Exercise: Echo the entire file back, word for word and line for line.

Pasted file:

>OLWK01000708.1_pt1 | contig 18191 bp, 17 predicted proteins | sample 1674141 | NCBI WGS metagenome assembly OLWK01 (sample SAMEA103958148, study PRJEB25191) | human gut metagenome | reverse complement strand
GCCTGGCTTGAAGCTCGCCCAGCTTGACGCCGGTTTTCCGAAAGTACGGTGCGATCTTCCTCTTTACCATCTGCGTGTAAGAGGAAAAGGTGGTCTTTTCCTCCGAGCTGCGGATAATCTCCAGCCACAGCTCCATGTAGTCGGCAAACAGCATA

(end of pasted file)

>OLWK01000708.1_pt1 | contig 18191 bp, 17 predicted proteins | sample 1674141 | NCBI WGS metagenome assembly OLWK01 (sample SAMEA103958148, study PRJEB25191) | human gut metagenome | reverse complement strand
GCCTGGCTTGAAGCTCGCCCAGCTTGACGCCGGTTTTCCGAAAGTACGGTGCGATCTTCCTCTTTACCATCTGCGTGTAAGAGGAAAAGGTGGTCTTTTCCTCCGAGCTGCGGATAATCTCCAGCCACAGCTCCATGTAGTCGGCAAACAGCATA